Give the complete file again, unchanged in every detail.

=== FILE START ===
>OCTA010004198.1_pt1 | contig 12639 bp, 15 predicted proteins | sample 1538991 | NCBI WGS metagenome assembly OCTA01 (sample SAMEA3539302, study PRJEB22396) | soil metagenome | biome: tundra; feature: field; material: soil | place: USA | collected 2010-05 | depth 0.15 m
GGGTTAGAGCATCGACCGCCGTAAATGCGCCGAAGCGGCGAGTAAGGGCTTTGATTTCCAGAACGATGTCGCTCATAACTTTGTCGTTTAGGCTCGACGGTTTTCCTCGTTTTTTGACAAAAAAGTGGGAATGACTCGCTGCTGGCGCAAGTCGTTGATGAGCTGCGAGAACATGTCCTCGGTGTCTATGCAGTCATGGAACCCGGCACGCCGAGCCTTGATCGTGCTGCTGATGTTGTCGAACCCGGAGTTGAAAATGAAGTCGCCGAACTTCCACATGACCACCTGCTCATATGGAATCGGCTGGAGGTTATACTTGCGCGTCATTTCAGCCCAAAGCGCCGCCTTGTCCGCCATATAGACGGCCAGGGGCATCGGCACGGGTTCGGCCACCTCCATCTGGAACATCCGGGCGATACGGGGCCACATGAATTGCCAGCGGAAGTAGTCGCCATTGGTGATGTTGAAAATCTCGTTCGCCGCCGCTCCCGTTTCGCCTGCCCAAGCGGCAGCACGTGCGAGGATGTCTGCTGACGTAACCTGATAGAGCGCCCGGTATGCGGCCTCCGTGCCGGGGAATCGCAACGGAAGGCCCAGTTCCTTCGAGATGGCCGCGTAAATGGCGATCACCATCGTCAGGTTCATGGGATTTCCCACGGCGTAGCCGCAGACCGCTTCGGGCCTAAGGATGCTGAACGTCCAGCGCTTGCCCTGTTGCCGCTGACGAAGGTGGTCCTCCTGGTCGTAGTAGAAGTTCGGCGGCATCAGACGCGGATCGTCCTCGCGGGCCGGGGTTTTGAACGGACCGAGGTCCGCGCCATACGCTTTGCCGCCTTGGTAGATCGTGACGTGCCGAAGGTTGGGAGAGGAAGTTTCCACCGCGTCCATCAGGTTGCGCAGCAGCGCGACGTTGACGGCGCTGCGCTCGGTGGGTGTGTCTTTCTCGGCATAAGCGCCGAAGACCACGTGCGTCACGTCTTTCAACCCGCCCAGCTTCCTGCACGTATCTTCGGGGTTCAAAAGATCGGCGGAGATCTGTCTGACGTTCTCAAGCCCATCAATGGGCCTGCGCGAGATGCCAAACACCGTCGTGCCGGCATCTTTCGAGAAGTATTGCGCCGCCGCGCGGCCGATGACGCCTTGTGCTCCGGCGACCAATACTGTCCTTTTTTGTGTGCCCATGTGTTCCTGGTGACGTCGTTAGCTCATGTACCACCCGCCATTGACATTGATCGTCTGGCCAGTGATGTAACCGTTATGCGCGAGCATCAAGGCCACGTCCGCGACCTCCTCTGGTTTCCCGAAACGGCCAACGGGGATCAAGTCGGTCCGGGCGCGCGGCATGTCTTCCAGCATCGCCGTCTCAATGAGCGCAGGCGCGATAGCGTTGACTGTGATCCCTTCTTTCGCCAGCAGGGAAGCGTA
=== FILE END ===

>OCTA010004198.1_pt1 | contig 12639 bp, 15 predicted proteins | sample 1538991 | NCBI WGS metagenome assembly OCTA01 (sample SAMEA3539302, study PRJEB22396) | soil metagenome | biome: tundra; feature: field; material: soil | place: USA | collected 2010-05 | depth 0.15 m
GGGTTAGAGCATCGACCGCCGTAAATGCGCCGAAGCGGCGAGTAAGGGCTTTGATTTCCAGAACGATGTCGCTCATAACTTTGTCGTTTAGGCTCGACGGTTTTCCTCGTTTTTTGACAAAAAAGTGGGAATGACTCGCTGCTGGCGCAAGTCGTTGATGAGCTGCGAGAACATGTCCTCGGTGTCTATGCAGTCATGGAACCCGGCACGCCGAGCCTTGATCGTGCTGCTGATGTTGTCGAACCCGGAGTTGAAAATGAAGTCGCCGAACTTCCACATGACCACCTGCTCATATGGAATCGGCTGGAGGTTATACTTGCGCGTCATTTCAGCCCAAAGCGCCGCCTTGTCCGCCATATAGACGGCCAGGGGCATCGGCACGGGTTCGGCCACCTCCATCTGGAACATCCGGGCGATACGGGGCCACATGAATTGCCAGCGGAAGTAGTCGCCATTGGTGATGTTGAAAATCTCGTTCGCCGCCGCTCCCGTTTCGCCTGCCCAAGCGGCAGCACGTGCGAGGATGTCTGCTGACGTAACCTGATAGAGCGCCCGGTATGCGGCCTCCGTGCCGGGGAATCGCAACGGAAGGCCCAGTTCCTTCGAGATGGCCGCGTAAATGGCGATCACCATCGTCAGGTTCATGGGATTTCCCACGGCGTAGCCGCAGACCGCTTCGGGCCTAAGGATGCTGAACGTCCAGCGCTTGCCCTGTTGCCGCTGACGAAGGTGGTCCTCCTGGTCGTAGTAGAAGTTCGGCGGCATCAGACGCGGATCGTCCTCGCGGGCCGGGGTTTTGAACGGACCGAGGTCCGCGCCATACGCTTTGCCGCCTTGGTAGATCGTGACGTGCCGAAGGTTGGGAGAGGAAGTTTCCACCGCGTCCATCAGGTTGCGCAGCAGCGCGACGTTGACGGCGCTGCGCTCGGTGGGTGTGTCTTTCTCGGCATAAGCGCCGAAGACCACGTGCGTCACGTCTTTCAACCCGCCCAGCTTCCTGCACGTATCTTCGGGGTTCAAAAGATCGGCGGAGATCTGTCTGACGTTCTCAAGCCCATCAATGGGCCTGCGCGAGATGCCAAACACCGTCGTGCCGGCATCTTTCGAGAAGTATTGCGCCGCCGCGCGGCCGATGACGCCTTGTGCTCCGGCGACCAATACTGTCCTTTTTTGTGTGCCCATGTGTTCCTGGTGACGTCGTTAGCTCATGTACCACCCGCCATTGACATTGATCGTCTGGCCAGTGATGTAACCGTTATGCGCGAGCATCAAGGCCACGTCCGCGACCTCCTCTGGTTTCCCGAAACGGCCAACGGGGATCAAGTCGGTCCGGGCGCGCGGCATGTCTTCCAGCATCGCCGTCTCAATGAGCGCAGGCGCGATAGCGTTGACTGTGATCCCTTCTTTCGCCAGCAGGGAAGCGTA